Friday, October 05, 2007

Our Electricity Use Over the Years

In order to assess both how the solar panels and the geothermal heating and cooling have impacted our energy usage, we need to understand our electricity use. The first step in doing so is finding out how much we have used historically. The recent past data can be obtained from the power company. Connecticut Light & Power keeps the last 2 years' data online for easy access, but we have more.

While digging through old boxes full of bills looking for heating oil invoices, I also collected the electricity bills and cross-checked them with old check registers. As a result, a history of our usage from the time we moved into our house until present has been compiled, and it is given in the first figure.

The red line shows, according to Connecticut Light and Power, how much energy we pulled from the grid, and the blue line shows how much we have used. The difference is the amount we generated from our solar panels since May, 2006. The amount generated doesn't look like much, and compared to what we now use, it isn't, but the details deserve its own discussion, and now is not the time.

There is a lot of structure in this plot that needs to be explained. The big drop in usage from late 2006 to May, 2006 is the renovation phase. We moved out of the house in this period, and the amount shown is what was used during the reconstruction.

Again, we have to divide the house into two periods: (1) the old house (2000-2005), and the newly renovated house (May, 2006 to present). Let's look at the old house first.

Interestingly, our electric usage peaks in the winter and not in the summer as the national and regional power does. The reasons for this are many, namely we didn't have central air, we had one room that was fully electric heat, and we used a couple of small space heaters in some of our draftier rooms. Although the summer usage was lower, a small summer peak is present in the data, and it got bigger from 2001 to 2005, because over that time we purchased more window air conditioner units. 2005 was also a particularly hot summer (next figure).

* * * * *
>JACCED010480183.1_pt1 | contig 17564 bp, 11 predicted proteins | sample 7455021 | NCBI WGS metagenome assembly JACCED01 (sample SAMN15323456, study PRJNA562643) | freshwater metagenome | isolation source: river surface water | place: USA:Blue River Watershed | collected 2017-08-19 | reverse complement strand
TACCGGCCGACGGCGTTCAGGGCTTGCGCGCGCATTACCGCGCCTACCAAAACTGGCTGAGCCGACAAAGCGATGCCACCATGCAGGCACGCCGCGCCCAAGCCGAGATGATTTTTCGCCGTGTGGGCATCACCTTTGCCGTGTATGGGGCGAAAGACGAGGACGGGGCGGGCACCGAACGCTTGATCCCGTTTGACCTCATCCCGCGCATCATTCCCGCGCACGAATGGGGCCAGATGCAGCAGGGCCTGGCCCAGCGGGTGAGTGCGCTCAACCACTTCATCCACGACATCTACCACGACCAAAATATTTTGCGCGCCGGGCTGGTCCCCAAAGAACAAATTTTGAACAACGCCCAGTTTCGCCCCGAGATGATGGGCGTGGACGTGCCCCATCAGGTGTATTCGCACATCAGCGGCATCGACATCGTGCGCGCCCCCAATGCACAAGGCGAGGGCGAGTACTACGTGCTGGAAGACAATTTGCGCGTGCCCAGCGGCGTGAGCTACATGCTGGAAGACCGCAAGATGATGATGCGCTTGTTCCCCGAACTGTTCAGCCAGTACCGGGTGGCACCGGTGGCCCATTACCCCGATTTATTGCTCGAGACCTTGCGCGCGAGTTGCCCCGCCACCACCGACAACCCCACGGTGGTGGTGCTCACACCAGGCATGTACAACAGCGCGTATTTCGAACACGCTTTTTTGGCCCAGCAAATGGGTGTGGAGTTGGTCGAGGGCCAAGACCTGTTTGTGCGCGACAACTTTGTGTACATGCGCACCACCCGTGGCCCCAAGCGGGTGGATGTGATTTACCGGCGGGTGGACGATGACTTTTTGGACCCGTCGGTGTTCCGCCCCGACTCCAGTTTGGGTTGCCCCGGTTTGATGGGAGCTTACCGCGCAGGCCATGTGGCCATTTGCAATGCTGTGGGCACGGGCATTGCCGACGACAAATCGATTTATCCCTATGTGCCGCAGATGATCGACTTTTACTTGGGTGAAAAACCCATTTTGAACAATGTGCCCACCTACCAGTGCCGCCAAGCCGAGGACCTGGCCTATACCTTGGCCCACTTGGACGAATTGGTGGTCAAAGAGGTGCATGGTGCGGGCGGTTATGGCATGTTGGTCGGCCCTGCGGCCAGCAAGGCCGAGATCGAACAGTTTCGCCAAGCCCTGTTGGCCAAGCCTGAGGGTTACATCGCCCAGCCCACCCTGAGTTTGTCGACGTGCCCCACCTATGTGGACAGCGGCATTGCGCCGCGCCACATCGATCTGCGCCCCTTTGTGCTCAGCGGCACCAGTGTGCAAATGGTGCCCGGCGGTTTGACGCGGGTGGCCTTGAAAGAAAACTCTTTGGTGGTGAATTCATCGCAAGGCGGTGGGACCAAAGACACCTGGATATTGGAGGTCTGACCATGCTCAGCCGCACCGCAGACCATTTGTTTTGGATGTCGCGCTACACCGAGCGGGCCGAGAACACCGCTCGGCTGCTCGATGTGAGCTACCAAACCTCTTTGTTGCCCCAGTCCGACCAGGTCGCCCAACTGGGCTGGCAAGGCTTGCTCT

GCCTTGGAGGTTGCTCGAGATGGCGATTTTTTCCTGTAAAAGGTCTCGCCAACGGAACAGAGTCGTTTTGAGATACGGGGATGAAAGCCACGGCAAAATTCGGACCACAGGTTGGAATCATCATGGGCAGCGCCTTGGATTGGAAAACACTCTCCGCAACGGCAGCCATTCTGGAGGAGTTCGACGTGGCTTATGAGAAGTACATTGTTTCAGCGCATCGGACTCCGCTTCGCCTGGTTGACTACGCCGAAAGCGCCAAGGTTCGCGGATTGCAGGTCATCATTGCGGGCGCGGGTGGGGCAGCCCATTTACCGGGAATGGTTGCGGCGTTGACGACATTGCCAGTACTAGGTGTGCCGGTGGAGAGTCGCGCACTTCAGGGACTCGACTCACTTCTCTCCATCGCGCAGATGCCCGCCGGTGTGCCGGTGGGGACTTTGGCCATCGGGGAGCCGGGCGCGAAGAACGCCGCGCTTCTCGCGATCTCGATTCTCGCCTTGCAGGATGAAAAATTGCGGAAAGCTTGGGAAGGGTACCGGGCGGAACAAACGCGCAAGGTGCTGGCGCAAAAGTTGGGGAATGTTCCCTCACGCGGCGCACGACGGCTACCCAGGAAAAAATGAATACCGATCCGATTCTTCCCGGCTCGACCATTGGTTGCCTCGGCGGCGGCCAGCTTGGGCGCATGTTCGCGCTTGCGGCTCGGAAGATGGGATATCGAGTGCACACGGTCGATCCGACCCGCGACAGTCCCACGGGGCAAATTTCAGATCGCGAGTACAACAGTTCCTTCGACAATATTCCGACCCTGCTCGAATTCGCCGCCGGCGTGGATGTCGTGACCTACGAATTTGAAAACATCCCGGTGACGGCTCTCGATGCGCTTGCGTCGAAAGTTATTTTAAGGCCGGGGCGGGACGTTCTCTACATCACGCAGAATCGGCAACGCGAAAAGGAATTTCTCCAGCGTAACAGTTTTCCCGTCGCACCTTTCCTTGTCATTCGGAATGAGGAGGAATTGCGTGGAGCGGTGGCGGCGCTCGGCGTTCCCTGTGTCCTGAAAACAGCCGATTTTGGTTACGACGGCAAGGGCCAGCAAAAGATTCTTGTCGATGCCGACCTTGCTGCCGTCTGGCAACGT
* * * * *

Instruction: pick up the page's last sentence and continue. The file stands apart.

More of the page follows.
The big spike in our electricity use starts in November, 2006 with the turning on of the geothermal heat pumps. Clearly our electric use has gone up significantly, but as the last post showed, our heating oil demand decreased significantly. So which one has won out? The newer system is more efficient, but by how much, we still have to estimate. I'll get into the details in the next post, but before that, this part cannot end without showing the energy use versus the average temperature, and that is given in the next figure.

There are four main groups in this plot. The lower purple circles are during the construction phase and can thus be ignored. The blue dots are prior to the renovation, and the red dots are after. The four red dots falling below and to the right of the others are from the brief period where we had a new house, but the central air wasn't in, for we were awaiting the completion of the geothermal system. We had our four window air conditioners going full blast during this period, and interestingly enough, the data match up pretty well with the old house in the 2005 period (the dots hotter than 60 degrees closest to the lower four red dots). The house was not at all comfortable in this period, and needless to say, the final completion of the geothermal was welcome indeed, even though it came too late for the 2006 cooling season.